MO-TIVATION When it opened in 1967, Autzen Stadium was surrounded by parking, and a strong tailgating tradition took hold. Subsequent expansion of the athletics campus to include a baseball stadium, a soccer/lacrosse stadium, an administration building and, just this past July, a state-of-the-art football performance center - not to mention the Moshofsky Center itself - has reduced football parking to a fraction of its original capacity. Today, many fans shuttle to the stadium, or walk, leaving a tailgating void. "Part of the motivation for the Moshofsky Center game-day event was to create a new tradition for the people displaced by our building projects," Brandt says. "What can we do to take the positive elements of the tailgate experience and maybe actually improve it for our fans?"
"This has provided fans who want to tailgate a great space to do it - rain or shine," Pintens says. "Why wouldn't we do that? Why not take advantage of the resources you have?"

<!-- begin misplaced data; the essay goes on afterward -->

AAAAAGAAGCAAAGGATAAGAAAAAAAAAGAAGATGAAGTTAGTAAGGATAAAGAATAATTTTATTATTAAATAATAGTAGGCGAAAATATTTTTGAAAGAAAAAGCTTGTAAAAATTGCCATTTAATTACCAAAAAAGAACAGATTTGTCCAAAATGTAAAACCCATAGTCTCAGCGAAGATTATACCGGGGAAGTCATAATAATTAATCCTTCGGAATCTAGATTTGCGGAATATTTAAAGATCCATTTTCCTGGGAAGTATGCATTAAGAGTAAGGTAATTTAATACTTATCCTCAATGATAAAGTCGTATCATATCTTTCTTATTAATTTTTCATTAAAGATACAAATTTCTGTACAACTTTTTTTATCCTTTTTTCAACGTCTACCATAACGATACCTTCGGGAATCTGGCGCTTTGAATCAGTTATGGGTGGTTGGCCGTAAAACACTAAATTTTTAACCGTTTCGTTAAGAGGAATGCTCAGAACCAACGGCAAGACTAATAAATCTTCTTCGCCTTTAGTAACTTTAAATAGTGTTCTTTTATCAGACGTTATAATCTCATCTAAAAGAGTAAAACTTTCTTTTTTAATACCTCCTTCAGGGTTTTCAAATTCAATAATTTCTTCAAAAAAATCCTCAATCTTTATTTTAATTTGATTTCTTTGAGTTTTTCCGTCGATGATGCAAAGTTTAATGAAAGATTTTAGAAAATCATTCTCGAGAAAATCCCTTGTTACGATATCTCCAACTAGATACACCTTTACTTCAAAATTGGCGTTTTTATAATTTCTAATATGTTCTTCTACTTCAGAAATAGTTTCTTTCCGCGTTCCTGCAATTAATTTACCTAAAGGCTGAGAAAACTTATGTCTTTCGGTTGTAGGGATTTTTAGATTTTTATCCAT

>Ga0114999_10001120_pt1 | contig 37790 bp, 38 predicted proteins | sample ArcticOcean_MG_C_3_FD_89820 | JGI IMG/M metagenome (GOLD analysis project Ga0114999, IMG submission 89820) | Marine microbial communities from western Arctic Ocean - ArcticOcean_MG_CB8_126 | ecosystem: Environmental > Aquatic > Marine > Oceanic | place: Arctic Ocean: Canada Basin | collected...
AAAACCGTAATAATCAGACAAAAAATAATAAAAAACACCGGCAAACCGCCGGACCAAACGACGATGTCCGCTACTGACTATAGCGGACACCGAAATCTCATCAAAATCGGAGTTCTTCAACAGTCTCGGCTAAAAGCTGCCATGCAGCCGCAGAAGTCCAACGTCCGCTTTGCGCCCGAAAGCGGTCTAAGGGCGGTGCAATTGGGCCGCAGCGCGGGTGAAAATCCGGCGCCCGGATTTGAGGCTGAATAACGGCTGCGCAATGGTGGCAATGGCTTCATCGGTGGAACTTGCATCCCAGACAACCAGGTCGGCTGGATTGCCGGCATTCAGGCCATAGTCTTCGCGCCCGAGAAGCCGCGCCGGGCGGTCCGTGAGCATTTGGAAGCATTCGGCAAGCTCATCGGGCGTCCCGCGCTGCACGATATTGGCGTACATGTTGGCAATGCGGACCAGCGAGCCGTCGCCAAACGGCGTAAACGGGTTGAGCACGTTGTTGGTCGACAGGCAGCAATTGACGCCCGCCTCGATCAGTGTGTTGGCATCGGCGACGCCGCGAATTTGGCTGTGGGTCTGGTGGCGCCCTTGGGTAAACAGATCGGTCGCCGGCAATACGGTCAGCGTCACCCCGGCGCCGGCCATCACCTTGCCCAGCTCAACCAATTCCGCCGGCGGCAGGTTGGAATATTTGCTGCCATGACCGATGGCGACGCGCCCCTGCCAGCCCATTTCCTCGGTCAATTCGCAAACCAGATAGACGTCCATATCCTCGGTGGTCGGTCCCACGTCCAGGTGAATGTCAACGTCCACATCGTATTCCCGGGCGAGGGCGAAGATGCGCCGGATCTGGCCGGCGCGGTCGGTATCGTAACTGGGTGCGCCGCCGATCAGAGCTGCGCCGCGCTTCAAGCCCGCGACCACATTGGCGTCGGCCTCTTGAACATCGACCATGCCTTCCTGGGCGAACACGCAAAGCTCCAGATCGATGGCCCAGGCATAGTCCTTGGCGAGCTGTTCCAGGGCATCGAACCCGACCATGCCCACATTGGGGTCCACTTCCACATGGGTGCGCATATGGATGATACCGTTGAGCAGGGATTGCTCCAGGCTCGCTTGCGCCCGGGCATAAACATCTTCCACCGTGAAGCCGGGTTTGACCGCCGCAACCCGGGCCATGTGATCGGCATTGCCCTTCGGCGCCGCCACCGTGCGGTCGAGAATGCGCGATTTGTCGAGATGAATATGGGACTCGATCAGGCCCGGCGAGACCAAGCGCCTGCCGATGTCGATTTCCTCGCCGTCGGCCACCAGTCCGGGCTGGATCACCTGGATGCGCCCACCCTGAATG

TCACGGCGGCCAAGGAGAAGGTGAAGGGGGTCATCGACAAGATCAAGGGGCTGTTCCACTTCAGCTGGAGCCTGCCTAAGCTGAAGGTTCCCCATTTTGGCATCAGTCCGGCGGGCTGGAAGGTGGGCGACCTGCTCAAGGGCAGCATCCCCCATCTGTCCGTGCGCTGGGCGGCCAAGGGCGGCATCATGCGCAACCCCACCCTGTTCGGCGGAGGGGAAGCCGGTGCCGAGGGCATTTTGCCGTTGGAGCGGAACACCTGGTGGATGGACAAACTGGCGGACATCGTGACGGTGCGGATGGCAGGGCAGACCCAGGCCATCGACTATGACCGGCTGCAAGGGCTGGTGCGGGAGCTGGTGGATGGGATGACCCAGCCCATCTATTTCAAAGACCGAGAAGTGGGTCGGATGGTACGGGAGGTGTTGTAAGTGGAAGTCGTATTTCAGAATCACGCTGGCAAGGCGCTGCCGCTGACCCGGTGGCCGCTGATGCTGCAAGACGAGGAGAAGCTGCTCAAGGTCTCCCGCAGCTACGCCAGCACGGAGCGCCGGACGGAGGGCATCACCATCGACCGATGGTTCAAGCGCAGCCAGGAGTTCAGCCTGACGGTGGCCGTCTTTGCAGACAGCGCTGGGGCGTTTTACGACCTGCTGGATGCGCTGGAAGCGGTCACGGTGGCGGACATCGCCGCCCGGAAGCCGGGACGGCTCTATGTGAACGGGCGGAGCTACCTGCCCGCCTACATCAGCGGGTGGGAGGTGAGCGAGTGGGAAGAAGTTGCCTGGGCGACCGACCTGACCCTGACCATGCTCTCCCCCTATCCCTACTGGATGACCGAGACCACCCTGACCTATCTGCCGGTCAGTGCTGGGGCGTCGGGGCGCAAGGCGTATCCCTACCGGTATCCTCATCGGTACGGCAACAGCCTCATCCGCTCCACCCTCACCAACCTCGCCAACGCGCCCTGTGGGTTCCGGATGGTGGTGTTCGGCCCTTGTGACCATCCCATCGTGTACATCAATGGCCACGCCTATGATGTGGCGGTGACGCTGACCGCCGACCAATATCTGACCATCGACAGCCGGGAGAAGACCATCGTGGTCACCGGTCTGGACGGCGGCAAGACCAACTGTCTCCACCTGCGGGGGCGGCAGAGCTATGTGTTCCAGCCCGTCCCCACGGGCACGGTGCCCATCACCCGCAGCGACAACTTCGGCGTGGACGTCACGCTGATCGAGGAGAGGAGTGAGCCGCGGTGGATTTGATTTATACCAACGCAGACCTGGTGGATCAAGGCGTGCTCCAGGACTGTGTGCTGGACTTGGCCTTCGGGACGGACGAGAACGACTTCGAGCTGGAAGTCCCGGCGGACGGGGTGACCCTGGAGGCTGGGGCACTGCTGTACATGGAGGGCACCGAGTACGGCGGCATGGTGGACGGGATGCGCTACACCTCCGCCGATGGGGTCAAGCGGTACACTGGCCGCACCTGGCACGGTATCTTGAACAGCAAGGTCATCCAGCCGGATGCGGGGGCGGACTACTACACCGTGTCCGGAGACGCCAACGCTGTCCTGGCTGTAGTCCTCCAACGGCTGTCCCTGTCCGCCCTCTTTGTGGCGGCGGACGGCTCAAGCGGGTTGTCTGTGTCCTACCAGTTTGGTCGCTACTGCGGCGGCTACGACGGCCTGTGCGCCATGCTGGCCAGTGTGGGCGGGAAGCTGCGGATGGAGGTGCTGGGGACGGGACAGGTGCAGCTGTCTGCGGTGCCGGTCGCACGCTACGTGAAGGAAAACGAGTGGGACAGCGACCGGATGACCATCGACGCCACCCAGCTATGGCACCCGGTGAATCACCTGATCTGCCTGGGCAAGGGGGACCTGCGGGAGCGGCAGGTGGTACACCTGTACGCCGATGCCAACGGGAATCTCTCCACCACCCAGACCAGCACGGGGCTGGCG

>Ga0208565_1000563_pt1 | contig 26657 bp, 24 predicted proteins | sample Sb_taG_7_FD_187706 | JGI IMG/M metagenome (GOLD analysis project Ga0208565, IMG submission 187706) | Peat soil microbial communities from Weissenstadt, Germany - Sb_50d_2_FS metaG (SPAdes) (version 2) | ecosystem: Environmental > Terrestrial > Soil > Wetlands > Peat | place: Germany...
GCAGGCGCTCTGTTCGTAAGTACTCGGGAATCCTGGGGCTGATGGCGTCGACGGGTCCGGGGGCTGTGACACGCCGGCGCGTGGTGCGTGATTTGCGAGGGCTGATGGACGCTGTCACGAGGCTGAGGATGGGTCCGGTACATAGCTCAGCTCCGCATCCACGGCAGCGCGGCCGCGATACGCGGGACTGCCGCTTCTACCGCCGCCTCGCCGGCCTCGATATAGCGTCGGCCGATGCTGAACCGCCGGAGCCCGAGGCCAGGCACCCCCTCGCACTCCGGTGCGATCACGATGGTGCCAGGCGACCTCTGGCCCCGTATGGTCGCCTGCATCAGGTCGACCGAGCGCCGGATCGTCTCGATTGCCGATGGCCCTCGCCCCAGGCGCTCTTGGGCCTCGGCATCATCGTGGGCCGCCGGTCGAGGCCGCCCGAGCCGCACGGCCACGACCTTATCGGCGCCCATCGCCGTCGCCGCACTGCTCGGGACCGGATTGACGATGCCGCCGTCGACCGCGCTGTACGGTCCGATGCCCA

It all starts with the building - the 117,000-square-foot Moshofsky Center, which opened in August 1998. For three years prior, Brandt had been hosting a tented parking lot party (the so-called "Duck Preserve") at roughly one-tenth the scale of what would follow. Inspired by the pageantry he witnessed during an Oregon bowl appearance, Brandt not only managed to secure the big room for his own entertaining efforts, he saw to it that its design included the necessary infrastructure to afford sit-down meals and get-up-and-dance live music to some 6,000 revelers for six or more hours every home Saturday.